By Grant McCool

NEW YORK, April 7 (Reuters) – Were conversations between a bond salesman and a trader over credit default swaps a case of illegal insider trading? Or were they just part of the sharing of information that typically occurs in negotiations over high-yield bonds?

That depended on who was arguing in court on Wednesday as a trial began of Deutsche Bank AG bond salesman John-Paul Rorech and former Millennium Partners hedge fund portfolio manager Renato Negrin on civil insider trading charges.

The trial is a signature case for the U.S. Securities and Exchange Commission, its first enforcement involving credit default swaps, financial instruments used to insure against the default of debt issuers. Legal experts consider the case a test of whether regulators can make insider trading cases in the unregulated market for the swaps.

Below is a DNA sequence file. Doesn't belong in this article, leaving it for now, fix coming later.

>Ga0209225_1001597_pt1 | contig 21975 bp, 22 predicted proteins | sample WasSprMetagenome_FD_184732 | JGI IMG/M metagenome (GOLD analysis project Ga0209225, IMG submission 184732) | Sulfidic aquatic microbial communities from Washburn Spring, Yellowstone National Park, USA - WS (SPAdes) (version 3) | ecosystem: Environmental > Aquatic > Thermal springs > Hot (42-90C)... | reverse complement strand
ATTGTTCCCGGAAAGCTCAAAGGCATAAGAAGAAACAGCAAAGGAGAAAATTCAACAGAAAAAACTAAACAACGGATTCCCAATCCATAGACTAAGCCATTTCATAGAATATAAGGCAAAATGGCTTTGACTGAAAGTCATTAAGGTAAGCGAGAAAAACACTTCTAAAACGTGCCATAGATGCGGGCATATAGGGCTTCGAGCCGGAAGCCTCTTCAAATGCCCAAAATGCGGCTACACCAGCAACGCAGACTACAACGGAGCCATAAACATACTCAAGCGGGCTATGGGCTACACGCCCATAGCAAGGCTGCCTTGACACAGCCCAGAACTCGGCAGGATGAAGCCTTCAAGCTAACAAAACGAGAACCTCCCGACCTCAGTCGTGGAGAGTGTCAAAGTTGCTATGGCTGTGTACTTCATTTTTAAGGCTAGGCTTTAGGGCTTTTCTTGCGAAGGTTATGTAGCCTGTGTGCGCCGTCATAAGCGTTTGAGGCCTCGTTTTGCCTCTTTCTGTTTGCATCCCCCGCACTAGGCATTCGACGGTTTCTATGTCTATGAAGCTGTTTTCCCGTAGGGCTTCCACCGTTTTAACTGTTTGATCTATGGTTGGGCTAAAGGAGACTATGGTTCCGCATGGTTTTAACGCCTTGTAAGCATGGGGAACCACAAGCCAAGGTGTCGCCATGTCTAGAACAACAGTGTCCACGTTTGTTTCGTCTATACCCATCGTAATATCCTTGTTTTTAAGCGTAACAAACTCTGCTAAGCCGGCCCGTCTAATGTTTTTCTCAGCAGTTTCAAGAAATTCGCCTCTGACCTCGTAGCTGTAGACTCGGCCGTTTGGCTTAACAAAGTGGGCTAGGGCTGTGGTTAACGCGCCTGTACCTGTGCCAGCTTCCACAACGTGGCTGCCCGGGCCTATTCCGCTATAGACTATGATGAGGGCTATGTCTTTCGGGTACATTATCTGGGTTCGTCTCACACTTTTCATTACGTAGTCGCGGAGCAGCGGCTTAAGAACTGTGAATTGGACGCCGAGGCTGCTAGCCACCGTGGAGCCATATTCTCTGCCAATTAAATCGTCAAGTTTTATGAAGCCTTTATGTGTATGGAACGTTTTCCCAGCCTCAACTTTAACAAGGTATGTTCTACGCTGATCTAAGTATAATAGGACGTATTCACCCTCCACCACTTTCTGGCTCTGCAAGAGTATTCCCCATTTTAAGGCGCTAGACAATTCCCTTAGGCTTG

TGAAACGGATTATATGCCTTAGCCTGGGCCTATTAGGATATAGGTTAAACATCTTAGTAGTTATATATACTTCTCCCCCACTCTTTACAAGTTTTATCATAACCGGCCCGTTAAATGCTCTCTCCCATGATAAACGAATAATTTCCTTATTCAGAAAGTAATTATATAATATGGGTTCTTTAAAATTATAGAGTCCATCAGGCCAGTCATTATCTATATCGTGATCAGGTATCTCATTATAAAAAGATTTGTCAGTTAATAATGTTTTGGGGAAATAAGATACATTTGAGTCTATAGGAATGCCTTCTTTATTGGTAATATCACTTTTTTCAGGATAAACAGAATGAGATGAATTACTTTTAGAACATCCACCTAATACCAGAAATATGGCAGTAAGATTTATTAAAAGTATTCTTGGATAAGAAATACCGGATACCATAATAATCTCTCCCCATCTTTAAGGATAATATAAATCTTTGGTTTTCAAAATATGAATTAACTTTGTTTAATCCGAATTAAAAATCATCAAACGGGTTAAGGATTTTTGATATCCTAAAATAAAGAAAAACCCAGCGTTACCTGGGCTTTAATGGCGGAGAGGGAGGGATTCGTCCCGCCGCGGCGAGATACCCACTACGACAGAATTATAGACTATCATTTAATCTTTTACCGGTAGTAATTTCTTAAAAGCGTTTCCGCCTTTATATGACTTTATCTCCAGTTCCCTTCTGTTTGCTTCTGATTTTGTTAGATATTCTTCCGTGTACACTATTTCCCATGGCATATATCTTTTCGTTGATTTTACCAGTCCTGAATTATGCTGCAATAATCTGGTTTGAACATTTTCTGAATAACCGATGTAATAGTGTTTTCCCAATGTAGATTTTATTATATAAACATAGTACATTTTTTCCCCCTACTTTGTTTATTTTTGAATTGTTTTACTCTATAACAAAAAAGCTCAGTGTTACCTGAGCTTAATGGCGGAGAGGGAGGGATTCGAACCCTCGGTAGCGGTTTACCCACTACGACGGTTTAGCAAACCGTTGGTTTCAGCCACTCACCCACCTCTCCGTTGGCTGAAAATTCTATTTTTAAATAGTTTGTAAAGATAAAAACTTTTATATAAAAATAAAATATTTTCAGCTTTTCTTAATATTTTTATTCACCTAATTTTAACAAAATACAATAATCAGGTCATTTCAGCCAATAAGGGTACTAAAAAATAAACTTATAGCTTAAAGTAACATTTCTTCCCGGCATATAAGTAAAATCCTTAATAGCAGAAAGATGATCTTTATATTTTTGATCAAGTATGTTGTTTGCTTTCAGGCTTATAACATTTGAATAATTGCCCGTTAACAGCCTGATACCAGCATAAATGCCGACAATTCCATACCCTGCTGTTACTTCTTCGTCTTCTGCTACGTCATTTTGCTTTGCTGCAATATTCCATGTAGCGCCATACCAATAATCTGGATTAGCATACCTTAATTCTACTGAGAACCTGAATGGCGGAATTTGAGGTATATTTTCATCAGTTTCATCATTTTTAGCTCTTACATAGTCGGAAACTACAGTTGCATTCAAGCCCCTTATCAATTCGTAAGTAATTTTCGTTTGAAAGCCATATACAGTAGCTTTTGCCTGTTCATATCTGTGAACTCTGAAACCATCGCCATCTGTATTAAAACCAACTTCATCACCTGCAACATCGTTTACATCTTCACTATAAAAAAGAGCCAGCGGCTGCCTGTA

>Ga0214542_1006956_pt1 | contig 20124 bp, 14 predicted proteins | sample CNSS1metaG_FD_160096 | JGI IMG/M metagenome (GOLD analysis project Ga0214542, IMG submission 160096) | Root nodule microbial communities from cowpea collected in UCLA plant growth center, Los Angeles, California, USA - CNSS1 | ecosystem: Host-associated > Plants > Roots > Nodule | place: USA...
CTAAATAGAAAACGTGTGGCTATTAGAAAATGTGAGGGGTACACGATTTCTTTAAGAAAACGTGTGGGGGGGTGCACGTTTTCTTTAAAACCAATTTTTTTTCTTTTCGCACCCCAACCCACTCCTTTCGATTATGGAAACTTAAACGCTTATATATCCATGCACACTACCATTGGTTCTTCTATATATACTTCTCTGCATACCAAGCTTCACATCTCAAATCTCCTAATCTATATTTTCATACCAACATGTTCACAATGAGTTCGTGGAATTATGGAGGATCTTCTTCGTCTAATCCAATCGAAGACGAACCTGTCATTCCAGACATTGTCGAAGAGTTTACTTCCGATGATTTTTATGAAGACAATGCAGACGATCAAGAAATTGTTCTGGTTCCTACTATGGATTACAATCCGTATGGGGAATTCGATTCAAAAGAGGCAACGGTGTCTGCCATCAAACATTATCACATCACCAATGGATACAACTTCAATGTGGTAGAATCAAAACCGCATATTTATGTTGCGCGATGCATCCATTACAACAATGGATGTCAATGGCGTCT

Lawyers for the defendants said in their opening arguments in Manhattan federal court that the SEC does not have the authority to regulate the CDS at issue because they are not securities-based swap agreements under securities laws.

CDS have been the focus of investigations in the financial crisis after giant insurer American International Group ran into trouble with them and was bailed out by the U.S. government. At least two U.S. prosecutors attended parts of Wednesday’s opening arguments as observers.